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Israel election dead-lock: Benjamin Netanyahu calls for unity government

Israel election dead-lock: Benjamin Netanyahu calls on his rival to form unity government as he abandons hope of forming right-wing coalition

  • Netanyahu has conceded he has no chance of forming a right-wing coalition 
  • He is now calling on rival Benny Gantz to join him in a national unity government 
  • Gantz already called for a unity coalition, but negotiations will be far from simple
  • It is not clear whether Gantz will accept Netanyahu staying on a Prime Minister 

Benjamin Netanyahu has admitted cannot form a right-wing coalition in the wake of Israel’s election, and is now calling for a national unity government instead.

In a video message, the Prime Minister said he had ‘no choice’ but to reach out to rival Benny Gantz to try and form an alliance after the election ended with both their parties tied and neither having a clear path to government.

Gantz has already called for the formation of a ‘broad unity government’, though negotiations could prove difficult and Netanyahu’s future as Israel’s longest-serving prime minister is still far from certain.

It is unclear if Gantz would accept a government with Netanyahu, who faces possible corruption charges in the weeks ahead, remaining as prime minister.  

Benjamin Netanyahu has said he is willing to form a unity government with rival Benny Gantz after their parties ended up tied in Israel’s election, meaning neither can form a majority

In his video message, posted on Twitter, Netanyahu said: ‘During the elections I called for the establishment of the right-wing government, but unfortunately the results of the elections show that this is not possible. 

‘The people did not decide between the two blocs. Therefore, there is no choice but to form a broad unity government.’

The latest vote tally shows Netanyahu’s Likud party has 31 seats to Gantz’s  32, with 90 per cent of results counted.

Neither is able to form a working coalition with likely allies in the 120-seat Knesset, but would be able to command a slim majority by working together.

Both men could also call on the support of Yisrael Beitenu and its leader Avigdor Lieberman who has already said he would be willing to join a unity coalition.

Netanyahu is desperate to cling to power as he faces possible corruption charges which could make him the first sitting Israeli PM to stand trial.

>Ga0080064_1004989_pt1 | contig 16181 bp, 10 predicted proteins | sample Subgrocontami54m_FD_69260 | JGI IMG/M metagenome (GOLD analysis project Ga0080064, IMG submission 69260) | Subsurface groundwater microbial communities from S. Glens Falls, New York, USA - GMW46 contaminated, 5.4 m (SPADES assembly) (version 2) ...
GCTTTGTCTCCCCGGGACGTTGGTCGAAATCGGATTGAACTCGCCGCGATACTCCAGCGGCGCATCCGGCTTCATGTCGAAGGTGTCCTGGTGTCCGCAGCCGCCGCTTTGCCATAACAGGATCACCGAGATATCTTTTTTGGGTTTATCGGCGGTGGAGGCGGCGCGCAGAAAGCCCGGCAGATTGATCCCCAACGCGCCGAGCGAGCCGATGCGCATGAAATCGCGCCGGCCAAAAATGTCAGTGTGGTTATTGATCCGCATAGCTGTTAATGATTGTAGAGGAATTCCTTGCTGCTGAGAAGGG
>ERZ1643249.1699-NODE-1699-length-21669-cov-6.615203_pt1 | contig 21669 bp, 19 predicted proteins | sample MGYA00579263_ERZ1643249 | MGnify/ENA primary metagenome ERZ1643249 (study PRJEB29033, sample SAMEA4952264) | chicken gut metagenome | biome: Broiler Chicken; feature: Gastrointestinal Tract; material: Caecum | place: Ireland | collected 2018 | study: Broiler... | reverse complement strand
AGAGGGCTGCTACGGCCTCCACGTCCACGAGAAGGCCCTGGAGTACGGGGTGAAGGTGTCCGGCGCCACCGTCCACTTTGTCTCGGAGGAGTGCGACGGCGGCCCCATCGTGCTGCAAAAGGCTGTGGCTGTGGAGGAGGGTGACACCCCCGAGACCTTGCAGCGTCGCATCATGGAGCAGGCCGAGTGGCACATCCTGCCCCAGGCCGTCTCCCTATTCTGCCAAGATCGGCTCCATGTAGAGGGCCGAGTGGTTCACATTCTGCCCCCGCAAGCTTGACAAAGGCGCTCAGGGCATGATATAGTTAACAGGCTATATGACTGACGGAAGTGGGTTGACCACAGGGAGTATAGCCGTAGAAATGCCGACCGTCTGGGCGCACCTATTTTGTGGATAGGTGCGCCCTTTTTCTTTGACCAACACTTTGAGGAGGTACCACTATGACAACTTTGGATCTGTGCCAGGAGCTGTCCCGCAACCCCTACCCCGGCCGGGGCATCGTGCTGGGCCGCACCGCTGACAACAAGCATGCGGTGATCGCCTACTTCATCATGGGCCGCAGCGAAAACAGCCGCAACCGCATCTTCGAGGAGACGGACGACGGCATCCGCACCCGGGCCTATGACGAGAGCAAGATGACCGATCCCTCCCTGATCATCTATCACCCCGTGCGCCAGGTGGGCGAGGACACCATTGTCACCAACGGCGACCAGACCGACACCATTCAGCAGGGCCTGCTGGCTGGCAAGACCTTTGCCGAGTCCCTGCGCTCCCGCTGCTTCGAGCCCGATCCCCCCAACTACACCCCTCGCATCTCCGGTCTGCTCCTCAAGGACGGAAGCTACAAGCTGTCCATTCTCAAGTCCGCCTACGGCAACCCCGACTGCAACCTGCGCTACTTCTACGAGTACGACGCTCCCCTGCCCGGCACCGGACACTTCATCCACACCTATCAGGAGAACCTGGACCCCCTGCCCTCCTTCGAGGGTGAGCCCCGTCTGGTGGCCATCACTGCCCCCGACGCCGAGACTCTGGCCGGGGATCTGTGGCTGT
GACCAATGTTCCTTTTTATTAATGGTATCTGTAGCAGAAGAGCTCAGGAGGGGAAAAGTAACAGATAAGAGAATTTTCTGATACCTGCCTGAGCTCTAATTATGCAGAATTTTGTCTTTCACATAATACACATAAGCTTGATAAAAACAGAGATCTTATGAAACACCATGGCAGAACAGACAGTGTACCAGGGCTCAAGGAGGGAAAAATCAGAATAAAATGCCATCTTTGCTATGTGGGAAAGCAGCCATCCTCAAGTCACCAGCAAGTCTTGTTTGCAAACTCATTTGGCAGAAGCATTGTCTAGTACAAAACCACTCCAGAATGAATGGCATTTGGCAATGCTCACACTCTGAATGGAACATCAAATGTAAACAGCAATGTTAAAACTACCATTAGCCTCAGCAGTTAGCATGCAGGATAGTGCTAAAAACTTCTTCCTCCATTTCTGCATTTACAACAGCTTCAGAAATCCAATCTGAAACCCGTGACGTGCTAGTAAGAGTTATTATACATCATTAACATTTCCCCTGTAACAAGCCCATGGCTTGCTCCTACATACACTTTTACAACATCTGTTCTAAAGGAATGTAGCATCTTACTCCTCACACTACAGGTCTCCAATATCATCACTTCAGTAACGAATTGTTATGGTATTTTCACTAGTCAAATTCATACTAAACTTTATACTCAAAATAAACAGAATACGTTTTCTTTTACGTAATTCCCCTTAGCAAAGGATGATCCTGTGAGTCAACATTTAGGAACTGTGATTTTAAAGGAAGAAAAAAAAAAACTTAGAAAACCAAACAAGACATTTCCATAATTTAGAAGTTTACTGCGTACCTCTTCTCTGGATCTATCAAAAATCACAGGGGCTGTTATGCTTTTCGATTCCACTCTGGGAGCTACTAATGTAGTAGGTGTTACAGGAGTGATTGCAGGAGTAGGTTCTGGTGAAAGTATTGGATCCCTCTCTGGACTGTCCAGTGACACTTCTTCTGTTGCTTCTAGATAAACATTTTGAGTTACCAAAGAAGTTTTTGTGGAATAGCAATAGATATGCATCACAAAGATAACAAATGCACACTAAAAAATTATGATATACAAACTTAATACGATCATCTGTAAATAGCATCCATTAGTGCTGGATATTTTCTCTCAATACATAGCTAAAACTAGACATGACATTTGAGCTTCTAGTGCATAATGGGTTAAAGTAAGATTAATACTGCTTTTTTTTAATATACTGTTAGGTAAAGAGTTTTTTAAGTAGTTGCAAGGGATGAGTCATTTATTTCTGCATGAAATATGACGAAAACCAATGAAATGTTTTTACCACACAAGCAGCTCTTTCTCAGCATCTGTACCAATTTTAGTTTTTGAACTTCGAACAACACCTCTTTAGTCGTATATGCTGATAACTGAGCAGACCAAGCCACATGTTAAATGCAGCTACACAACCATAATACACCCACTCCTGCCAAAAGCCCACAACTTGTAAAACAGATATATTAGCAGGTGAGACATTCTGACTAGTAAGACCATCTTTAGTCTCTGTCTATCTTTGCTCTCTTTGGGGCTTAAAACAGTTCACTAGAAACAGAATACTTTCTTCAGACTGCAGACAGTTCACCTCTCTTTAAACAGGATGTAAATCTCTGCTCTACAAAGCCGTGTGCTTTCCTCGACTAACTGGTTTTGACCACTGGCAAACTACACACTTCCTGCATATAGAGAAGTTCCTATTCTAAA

Israel’s attorney general has recommended indicting Netanyahu on bribery and corruption charges in a series of scandals, pending a hearing next month.

Gantz has already said he is willing to form a unity coalition, but it is unclear if he will accept Netanyahu saying on as Prime Minister, leaving his political future hanging by a thread

Gantz has already said he is willing to form a unity coalition, but it is unclear if he will accept Netanyahu saying on as Prime Minister, leaving his political future hanging by a thread

If he stays in power, his right-wing allies could agree to give him parliamentary immunity, but that now appears unlikely.

Some analysts have suggested a deal may be agreed in which Netanyahu steps down from public office for good in return for reduced charges.

Many Israelis have also grown weary of Netanyahu’s wife, Sara, and their oldest son, Yair, who have gained a reputation of behaving more like a royal family than public servants.

The election was the second in five months for Israel.

President Reuven Rivlin, who must appoint someone to attempt to form the next government, said there was a ‘need to avoid a third’.

Netanyahu suffered one of the biggest defeats of his political career after the previous elections in April.

His Likud along with its right-wing and religious allies won a majority, but he failed to form a coalition and opted for a second election rather than risk having Rivlin choose someone else to try.  


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